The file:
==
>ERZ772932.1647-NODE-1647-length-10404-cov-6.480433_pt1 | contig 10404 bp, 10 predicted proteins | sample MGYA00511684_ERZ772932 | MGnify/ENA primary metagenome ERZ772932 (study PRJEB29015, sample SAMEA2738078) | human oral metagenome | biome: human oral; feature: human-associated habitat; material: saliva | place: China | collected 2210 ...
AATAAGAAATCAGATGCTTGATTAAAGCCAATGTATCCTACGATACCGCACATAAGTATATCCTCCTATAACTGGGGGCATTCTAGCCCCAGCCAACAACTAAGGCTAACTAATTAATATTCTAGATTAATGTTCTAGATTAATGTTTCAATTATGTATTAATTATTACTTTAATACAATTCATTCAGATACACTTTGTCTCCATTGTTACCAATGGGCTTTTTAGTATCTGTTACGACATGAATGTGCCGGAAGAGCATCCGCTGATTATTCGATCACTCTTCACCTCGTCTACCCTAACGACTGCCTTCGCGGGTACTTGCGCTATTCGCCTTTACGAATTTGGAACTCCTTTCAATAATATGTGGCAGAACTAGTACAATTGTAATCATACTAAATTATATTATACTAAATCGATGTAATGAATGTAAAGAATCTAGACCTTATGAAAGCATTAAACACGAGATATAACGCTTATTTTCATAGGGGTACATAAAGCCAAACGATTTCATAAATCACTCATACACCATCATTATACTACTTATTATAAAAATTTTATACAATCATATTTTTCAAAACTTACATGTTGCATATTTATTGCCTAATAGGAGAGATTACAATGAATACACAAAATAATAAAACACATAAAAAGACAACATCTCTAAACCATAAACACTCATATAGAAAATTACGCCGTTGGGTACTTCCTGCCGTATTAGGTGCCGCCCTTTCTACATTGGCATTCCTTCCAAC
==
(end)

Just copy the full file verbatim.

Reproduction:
>ERZ772932.1647-NODE-1647-length-10404-cov-6.480433_pt1 | contig 10404 bp, 10 predicted proteins | sample MGYA00511684_ERZ772932 | MGnify/ENA primary metagenome ERZ772932 (study PRJEB29015, sample SAMEA2738078) | human oral metagenome | biome: human oral; feature: human-associated habitat; material: saliva | place: China | collected 2210 ...
AATAAGAAATCAGATGCTTGATTAAAGCCAATGTATCCTACGATACCGCACATAAGTATATCCTCCTATAACTGGGGGCATTCTAGCCCCAGCCAACAACTAAGGCTAACTAATTAATATTCTAGATTAATGTTCTAGATTAATGTTTCAATTATGTATTAATTATTACTTTAATACAATTCATTCAGATACACTTTGTCTCCATTGTTACCAATGGGCTTTTTAGTATCTGTTACGACATGAATGTGCCGGAAGAGCATCCGCTGATTATTCGATCACTCTTCACCTCGTCTACCCTAACGACTGCCTTCGCGGGTACTTGCGCTATTCGCCTTTACGAATTTGGAACTCCTTTCAATAATATGTGGCAGAACTAGTACAATTGTAATCATACTAAATTATATTATACTAAATCGATGTAATGAATGTAAAGAATCTAGACCTTATGAAAGCATTAAACACGAGATATAACGCTTATTTTCATAGGGGTACATAAAGCCAAACGATTTCATAAATCACTCATACACCATCATTATACTACTTATTATAAAAATTTTATACAATCATATTTTTCAAAACTTACATGTTGCATATTTATTGCCTAATAGGAGAGATTACAATGAATACACAAAATAATAAAACACATAAAAAGACAACATCTCTAAACCATAAACACTCATATAGAAAATTACGCCGTTGGGTACTTCCTGCCGTATTAGGTGCCGCCCTTTCTACATTGGCATTCCTTCCAAC